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English cooking is world-famous. Most Europeans do not like it. If you were to go into an English kitchen one day, you might be surprised. You might find the housewife cooking French, Italian, or even American dishes. Yes — English cooking is taking on an international look —and taste.
Really well-cooked English dishes are just as as those from any other country. If the cook reads her book carefully each time and has a little experience, she can do . As in so many other things, it is interest that counts.
If you dash hurriedly into the kitchen ten minutes before meal-time, what can you expect? Burnt potatoes, meat and cold soup! The good cook walks briskly to the gas-stove at least an hour before the meal is required. The most famous English cookery book is Mrs. Beaton's Book of Household Management. She wrote it in great , half a century ago. It was intended for wealthy households. Most of her require huge quantities of ingredients. But it is useful, even for the housewife of modest , because it contains so much that is basic for good cooking and baking.
Written recipes are not always easy to . The writer may have recorded his own experience quite accurately in his book, at the time. But his instructions may be difficult to follow correctly in your own kitchen, some time later. There are, of course, some differences between German and English cooking. Germans use spices more , when they cook. We cook more plainly, here, as a rule. German food is also much more often pickled, or salted or smoked, and eaten like that, without further cooking, away.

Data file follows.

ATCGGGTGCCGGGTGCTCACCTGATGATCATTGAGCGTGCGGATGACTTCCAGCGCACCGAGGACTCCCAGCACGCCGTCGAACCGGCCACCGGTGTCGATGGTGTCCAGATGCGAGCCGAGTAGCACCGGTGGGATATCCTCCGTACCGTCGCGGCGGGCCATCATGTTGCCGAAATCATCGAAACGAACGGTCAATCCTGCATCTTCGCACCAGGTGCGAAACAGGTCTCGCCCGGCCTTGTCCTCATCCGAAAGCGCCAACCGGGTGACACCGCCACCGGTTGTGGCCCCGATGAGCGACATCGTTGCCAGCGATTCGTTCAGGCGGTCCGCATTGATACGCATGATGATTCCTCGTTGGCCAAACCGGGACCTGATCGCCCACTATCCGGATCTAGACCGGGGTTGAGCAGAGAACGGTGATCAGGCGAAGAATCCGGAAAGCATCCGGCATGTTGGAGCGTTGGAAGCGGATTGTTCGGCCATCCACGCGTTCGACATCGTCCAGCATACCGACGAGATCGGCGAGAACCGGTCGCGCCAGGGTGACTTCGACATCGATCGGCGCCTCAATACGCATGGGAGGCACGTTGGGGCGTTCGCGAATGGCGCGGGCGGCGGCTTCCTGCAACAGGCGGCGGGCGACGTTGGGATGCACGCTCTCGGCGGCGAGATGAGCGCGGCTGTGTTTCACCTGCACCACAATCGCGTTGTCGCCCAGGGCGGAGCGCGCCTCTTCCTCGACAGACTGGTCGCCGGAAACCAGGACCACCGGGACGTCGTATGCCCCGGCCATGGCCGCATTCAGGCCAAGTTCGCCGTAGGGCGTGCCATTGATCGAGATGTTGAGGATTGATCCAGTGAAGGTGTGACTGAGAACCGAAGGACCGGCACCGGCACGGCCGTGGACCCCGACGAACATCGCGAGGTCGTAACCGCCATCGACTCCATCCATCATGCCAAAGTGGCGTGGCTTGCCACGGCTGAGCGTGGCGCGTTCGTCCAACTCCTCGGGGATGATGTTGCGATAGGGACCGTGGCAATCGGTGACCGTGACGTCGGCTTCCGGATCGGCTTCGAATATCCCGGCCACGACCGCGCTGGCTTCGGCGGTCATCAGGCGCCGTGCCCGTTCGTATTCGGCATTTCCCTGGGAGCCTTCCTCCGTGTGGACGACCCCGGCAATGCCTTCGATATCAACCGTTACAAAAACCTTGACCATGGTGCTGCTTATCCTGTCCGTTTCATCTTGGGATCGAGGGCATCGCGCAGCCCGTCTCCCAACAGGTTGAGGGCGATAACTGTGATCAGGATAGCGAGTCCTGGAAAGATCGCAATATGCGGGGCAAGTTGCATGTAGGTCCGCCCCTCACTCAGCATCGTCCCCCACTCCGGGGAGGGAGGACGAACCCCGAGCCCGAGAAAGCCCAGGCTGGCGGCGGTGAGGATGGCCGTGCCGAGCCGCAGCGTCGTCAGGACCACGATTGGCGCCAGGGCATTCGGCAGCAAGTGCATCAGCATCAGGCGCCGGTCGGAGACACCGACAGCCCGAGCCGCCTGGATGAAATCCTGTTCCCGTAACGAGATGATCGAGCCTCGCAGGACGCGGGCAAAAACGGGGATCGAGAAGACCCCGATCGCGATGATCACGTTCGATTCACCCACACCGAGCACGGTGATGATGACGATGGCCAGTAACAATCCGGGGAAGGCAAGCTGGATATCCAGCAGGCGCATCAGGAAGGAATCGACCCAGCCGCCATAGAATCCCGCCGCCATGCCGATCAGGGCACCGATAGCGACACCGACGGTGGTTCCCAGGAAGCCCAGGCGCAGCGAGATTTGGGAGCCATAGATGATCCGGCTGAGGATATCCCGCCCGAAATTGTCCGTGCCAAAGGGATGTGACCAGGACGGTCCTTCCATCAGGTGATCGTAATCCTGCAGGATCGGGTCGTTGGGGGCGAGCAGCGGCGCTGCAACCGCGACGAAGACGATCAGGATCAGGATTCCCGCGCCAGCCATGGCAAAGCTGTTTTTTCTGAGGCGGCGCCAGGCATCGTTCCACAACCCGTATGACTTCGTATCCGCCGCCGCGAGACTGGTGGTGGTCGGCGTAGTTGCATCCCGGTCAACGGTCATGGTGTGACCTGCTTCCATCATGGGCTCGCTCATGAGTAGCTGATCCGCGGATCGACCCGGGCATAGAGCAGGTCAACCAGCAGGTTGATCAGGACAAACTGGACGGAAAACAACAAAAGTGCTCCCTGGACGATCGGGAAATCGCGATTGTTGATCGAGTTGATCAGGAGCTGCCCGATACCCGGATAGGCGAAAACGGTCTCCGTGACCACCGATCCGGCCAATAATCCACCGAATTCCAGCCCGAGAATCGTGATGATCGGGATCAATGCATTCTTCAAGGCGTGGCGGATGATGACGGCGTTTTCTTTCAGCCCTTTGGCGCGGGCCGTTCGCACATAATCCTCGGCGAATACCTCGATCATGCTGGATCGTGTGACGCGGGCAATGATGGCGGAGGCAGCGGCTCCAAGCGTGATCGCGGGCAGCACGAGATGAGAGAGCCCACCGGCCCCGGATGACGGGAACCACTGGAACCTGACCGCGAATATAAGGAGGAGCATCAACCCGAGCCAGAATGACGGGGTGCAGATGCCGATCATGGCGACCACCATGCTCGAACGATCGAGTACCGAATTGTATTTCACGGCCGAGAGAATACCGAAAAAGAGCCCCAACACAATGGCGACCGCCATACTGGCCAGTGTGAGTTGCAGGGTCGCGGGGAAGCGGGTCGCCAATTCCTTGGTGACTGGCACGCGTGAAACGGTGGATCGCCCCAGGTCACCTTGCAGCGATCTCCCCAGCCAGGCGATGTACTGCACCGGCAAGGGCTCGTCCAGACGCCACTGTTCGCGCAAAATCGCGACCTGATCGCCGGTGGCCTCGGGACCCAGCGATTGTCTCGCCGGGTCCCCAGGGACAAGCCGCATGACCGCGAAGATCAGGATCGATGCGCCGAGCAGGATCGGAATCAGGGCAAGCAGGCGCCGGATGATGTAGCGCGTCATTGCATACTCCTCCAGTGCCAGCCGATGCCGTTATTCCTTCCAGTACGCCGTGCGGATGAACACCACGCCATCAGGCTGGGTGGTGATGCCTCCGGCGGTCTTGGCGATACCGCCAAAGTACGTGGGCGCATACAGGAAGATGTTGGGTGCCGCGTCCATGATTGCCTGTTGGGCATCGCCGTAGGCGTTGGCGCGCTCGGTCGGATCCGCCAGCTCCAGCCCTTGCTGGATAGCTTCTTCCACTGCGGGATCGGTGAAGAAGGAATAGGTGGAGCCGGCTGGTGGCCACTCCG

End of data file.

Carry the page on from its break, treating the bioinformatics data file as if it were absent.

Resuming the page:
Many kitchens are fitted with up-to-date equipment in both countries, these days. More and more people are going over to electric-stoves and grills, but in England gas-stoves are still in the .
If you want to prepare the food sometimes, a pressure-cooker is the thing for you. You can then put it straight on the gas for just a few minutes, and in next to no time your meal will be .
When your husband comes back home at night, you can have everything prepared and still be fresh and cheerful, yourself. That is modern cooking and modern household . It is surprising, however, how many housewives still to the old-fashioned methods. Very few have the new washing-up machines, for . Most stick to the one they have been using for years — father! Yes, the men wash up quite in England, as a rule. They first help mother to clear the dishes away quickly, when the meal is over. Then they wash up or wipe up or even take over the whole operation quite in the kitchen after that.
The virtuous feeling they get from this helps their digestion. The German housewife will no doubt be thinking: "There must be something in this English cooking, after all!"